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Dance gundah : for didjeridu and orchestra

by Philip Bračanin (1998)

Score Sample

View a sample of the score of this work

Audio Sample

Performance by Matthew Doyle, Queensland Symphony Orchestra, Benjamin Vary from the CD Dance gundah

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Dance gundah


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Dance gundah / Philip Bracanin.

Library shelf no. CD 2562 [Available for loan]

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Work Overview

Dance Gundah is a concerto wherein cultures combine. It brings together the primeval earthiness of the didjeridu, nurtured through an oral tradition of some forty thousand years, and the majesty of the symphony orchestra, founded only some two hundred and forty years ago. Recently, the didjeridu's traditional role as an accompanying instrument for singers and dancers in sacred and secret ceremonies has been extended into the popular music arena. Now Dance Gundah propels it into coexistence with classical music in partnership with the symphony orchestra. Its many voiced sounds and attendant emotional states are blended within the orchestra and contrasted with it, in much the same way as a solo instrument in a typical concerto.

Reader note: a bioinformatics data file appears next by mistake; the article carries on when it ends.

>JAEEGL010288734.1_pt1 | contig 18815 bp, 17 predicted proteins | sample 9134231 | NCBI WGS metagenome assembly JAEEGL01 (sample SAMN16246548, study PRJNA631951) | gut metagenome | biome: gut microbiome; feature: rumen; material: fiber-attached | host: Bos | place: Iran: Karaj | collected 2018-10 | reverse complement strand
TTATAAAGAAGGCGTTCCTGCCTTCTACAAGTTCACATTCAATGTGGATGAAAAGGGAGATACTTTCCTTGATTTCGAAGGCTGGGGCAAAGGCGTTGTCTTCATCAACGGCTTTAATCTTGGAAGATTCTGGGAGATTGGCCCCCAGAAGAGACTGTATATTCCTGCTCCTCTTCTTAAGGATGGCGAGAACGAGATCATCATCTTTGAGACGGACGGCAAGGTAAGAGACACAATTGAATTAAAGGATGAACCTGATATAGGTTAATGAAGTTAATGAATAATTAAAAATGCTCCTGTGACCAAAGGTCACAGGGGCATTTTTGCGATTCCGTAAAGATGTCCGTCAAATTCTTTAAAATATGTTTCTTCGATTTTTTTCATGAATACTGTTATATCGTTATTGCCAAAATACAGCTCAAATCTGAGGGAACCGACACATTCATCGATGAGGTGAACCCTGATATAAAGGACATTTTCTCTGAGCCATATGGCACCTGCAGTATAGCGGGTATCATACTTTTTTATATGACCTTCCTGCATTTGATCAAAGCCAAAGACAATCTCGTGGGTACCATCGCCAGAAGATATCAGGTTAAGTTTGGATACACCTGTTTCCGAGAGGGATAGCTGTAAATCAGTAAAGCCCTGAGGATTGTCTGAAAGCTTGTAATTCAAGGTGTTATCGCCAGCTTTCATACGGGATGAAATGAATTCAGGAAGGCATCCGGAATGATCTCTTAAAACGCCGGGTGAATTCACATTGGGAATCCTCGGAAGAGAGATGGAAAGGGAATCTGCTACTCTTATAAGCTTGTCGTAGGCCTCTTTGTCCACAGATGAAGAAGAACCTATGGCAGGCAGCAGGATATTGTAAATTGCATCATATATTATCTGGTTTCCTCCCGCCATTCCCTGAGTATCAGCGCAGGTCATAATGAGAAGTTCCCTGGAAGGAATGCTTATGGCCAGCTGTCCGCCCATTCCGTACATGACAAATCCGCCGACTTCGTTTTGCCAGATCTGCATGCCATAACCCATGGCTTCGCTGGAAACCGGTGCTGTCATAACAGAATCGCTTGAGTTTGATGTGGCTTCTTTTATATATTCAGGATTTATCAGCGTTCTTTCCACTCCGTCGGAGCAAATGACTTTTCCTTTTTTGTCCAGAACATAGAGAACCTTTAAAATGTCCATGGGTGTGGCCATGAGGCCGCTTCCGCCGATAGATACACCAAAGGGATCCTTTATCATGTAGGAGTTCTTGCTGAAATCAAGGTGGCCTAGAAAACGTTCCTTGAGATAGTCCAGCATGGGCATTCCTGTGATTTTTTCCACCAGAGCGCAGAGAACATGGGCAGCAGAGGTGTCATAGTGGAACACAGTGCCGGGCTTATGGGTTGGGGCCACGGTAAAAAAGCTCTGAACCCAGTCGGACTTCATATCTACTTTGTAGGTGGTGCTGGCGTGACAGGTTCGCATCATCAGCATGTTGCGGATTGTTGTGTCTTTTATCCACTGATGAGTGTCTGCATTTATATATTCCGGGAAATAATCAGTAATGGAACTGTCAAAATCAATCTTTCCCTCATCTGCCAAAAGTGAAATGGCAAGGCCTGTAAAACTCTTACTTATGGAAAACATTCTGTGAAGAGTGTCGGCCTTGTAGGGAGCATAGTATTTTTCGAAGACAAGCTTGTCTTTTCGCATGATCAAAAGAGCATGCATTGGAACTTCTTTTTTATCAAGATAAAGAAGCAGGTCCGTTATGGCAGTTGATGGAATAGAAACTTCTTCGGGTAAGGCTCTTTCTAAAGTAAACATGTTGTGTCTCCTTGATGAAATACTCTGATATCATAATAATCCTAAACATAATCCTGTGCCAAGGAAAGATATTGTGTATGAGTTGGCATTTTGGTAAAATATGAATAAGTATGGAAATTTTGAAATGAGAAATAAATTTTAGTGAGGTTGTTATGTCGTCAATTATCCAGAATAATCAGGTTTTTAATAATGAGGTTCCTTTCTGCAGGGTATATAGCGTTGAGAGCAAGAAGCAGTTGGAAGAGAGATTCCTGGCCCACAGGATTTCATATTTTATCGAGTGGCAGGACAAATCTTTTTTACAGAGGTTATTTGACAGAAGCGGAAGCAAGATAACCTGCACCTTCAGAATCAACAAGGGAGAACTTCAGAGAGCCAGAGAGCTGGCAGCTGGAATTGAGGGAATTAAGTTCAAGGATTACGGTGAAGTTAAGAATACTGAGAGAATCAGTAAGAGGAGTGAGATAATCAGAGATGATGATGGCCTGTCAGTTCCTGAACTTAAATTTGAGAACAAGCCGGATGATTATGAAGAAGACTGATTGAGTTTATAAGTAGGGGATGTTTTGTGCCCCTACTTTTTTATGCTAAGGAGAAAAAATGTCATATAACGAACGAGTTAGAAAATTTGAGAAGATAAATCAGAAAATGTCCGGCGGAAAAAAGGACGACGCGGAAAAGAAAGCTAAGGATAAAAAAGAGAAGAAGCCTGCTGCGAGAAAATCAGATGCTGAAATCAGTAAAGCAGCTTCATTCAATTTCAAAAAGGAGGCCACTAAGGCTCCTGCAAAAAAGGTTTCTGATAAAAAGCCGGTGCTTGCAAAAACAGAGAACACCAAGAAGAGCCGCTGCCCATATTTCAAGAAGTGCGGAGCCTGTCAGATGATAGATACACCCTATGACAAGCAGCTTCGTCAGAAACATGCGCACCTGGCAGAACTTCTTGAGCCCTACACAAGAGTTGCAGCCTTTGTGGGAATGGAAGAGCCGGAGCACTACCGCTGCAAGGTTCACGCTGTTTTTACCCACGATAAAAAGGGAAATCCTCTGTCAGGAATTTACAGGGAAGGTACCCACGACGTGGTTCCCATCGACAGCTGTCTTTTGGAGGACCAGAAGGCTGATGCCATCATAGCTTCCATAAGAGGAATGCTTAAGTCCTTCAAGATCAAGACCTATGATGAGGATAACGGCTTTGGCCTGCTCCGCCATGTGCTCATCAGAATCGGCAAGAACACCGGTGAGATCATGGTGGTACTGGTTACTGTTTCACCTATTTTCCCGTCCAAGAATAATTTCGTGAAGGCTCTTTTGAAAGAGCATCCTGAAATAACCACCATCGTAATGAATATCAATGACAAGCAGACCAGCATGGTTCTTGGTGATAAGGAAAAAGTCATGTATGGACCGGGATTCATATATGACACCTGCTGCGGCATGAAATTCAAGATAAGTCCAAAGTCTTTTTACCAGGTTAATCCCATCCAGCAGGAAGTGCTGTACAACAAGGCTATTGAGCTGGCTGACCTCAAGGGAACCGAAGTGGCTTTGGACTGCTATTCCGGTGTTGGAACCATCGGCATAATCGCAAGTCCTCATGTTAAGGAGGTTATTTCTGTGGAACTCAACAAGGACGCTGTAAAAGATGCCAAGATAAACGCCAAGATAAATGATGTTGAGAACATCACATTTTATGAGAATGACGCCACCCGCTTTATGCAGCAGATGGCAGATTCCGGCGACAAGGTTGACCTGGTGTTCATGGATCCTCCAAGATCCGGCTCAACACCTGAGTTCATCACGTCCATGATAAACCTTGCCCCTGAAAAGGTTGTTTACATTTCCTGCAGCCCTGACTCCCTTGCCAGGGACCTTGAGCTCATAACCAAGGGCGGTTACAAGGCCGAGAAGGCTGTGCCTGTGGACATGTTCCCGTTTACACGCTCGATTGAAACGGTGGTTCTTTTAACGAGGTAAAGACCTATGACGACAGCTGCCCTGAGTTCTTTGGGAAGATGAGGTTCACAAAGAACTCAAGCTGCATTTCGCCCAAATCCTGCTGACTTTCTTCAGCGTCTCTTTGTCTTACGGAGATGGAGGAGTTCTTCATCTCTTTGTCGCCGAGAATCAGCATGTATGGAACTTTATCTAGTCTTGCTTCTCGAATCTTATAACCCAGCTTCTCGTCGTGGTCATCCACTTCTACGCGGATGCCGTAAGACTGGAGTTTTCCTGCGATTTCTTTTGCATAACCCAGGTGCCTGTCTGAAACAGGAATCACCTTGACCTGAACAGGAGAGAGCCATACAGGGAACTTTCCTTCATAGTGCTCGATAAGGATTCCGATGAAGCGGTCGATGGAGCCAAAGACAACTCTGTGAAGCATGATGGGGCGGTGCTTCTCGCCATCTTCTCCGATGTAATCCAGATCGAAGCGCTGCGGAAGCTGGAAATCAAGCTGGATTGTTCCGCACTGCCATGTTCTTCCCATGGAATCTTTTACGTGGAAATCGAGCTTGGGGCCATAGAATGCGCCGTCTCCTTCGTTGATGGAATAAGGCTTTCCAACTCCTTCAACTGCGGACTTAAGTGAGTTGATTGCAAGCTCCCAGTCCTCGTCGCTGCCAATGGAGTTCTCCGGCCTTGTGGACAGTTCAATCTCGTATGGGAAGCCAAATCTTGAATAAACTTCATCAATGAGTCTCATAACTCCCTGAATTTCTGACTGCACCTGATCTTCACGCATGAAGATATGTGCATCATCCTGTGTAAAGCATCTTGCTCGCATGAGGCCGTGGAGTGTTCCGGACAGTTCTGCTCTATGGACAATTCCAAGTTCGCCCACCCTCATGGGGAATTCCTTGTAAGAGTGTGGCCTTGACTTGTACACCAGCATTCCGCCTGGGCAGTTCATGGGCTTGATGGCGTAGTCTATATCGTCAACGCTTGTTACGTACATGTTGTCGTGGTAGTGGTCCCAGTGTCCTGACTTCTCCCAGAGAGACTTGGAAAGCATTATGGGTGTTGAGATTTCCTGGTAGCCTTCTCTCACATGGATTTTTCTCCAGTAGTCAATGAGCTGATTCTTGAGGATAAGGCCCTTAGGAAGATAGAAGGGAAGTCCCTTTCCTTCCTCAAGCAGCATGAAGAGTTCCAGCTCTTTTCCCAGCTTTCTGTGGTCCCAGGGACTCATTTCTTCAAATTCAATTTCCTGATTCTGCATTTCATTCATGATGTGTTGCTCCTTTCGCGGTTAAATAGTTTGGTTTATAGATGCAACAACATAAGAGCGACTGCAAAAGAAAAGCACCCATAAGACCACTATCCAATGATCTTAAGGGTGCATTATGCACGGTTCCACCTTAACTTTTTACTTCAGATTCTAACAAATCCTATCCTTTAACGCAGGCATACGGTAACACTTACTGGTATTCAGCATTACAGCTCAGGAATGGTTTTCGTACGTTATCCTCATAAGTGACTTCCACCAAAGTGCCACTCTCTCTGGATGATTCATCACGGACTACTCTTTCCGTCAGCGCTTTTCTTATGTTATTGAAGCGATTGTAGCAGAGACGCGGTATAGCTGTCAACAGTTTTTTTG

In composing this concerto, I was mindful not to compromise the dignity or integrity of the two musical cultures. Rather, my aim was to create a viable synthesis of them and, in so doing, bridge and reconcile their musico-cultural divide in the making of a work that is truly multicultural. Such recently established bands as Yothu Yindi (which includes Anglo-Celtic Australian musicians) have incorporated the didjeridu as a lead and rhythm instrument lending emphasis to these bands' Aboriginality. Yothu Yindi is a great band with a worthy political message. My aim with Dance Gundah is to effect a fusion wherein Aboriginal Australian and European Australian musics resonate in music of international goodwill, preserving both the spiritual expression of the didjeridu and the cultural associations of the polish and precision of the symphony orchestra. Cast in the Western tradition of a three-movement concerto (fast, slow, fast), Dance Gundah occupies a unique position in the history of both Occidental and Australian Aboriginal music.

Work Details

Year: 1998

Instrumentation: 2 flutes, 2 oboes, 2 clarinets in B flat, 2 bassoons, contra-bassoon, 2 horns in F, 2 trumpets in C, 2 trombones, tuba, timpani, percussion (2 players), solo didjeridu, harp, strings.

Duration: 15 min.

First performance: by Matthew Doyle, Queensland Symphony Orchestra, Benjamin Vary — Nov 99.


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